Each lawyer shall certify on the Pre-Trial Conference Report that he or she understands the contents of the report and acknowledges the obligation to be ready to proceed to trial on the date fixed.


    Previously in matters which were brought under the ordinary procedure the matter would not be dismissed without a Status Hearing having taken place.  Under the new Rules 48.15 and action will be dismissed if more than 180 days has passed since the Statement of Claim was issued and if no Notice of Intent to Defend or Statement of Defence has been filed3 and the matter has not been set down for trial.

    Plaintiffs’ counsel will have to be particularly diligent to ensure that this Rule is followed.  A party still has 6 months from the issuing of the claim to serve it.  However, under the new Rule if the party waits 6 months to serve its claim its action may well be dismissed as abandoned.  If there is no Notice of Intent to Defend or Statement of Defence filed and the 180 day deadline approaches a Plaintiff’s remedy will be to note the Defendant who has been served but not responded in default and to request a trial of the damages aspect of the lawsuit.

    There is a transition Rule in place which applies to the above. If the action was commenced prior to January 1, 2010 then this section applies as if the action was commenced on the date that the next step in the lawsuit is taken. If no step is taken before January 1, 2012 then the action is deemed to be dismissed as abandoned on January 1, 2012.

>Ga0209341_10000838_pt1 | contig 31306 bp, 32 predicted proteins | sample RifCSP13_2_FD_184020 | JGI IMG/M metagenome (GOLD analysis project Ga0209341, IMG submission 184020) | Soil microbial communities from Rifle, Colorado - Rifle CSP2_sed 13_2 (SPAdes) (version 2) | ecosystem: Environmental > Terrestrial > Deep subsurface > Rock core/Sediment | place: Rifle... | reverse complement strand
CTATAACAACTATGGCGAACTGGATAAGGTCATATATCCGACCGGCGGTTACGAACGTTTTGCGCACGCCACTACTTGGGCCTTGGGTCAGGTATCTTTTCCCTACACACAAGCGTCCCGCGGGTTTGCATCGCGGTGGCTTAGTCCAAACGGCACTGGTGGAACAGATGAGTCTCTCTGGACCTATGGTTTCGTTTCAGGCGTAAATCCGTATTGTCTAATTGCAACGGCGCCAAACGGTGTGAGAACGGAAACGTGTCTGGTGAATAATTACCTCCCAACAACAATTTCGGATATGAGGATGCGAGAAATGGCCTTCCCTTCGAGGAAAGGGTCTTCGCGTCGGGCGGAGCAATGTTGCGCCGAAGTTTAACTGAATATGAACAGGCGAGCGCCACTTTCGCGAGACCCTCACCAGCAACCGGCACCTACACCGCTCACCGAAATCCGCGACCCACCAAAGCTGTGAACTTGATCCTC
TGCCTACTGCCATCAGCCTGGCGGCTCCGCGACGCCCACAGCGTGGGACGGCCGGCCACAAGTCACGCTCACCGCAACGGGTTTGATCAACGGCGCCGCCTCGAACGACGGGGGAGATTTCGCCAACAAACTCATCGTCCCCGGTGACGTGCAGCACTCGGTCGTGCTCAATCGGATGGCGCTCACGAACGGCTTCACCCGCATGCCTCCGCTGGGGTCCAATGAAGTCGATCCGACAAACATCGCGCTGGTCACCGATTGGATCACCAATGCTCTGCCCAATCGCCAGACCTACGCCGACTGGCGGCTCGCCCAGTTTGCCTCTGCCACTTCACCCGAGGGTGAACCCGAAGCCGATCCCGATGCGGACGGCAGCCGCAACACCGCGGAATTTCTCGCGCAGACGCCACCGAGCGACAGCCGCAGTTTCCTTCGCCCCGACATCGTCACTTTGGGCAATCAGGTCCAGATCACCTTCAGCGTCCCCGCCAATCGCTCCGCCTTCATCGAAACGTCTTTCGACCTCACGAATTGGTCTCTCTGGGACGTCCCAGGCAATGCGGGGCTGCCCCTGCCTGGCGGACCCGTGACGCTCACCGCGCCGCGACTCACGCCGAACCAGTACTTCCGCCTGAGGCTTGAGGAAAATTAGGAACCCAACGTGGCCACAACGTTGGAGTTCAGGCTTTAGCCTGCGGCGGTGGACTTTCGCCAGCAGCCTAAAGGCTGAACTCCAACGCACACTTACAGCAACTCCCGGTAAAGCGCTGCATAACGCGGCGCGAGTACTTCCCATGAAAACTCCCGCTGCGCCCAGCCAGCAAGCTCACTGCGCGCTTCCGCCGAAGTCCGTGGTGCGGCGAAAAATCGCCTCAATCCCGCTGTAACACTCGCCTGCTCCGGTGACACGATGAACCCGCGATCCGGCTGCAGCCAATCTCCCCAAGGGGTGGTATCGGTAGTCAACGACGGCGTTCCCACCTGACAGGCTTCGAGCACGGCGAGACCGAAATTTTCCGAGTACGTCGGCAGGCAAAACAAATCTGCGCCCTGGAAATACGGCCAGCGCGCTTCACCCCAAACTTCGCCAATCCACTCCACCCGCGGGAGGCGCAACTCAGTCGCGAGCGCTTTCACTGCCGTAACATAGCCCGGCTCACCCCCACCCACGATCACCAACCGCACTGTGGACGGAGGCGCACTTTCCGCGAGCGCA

Previously if an action was not placed on a trial list within 2 years of the Statement of Defence being filed the action will be dismissed in 90 days unless it is set down for trial or a timetable is filed with the Court.  Under the old Rules parties had to attend at a Status Hearing to arrange for a timetable for the steps that needed to be taken in order to place the lawsuit on a trial list.  Under the new Rule 48.14(1) a timetable may be agreed to by all parties on consent and filed with the Court without attendance at a Status Hearing being necessary.  The timetable must include:

    •          Steps to be completed before the action is to be set down;
    •          Dates by which those steps will be completed ;
    •          A date within 1 year before which the action will be set down; and
    •          A draft Order establishing the timetable.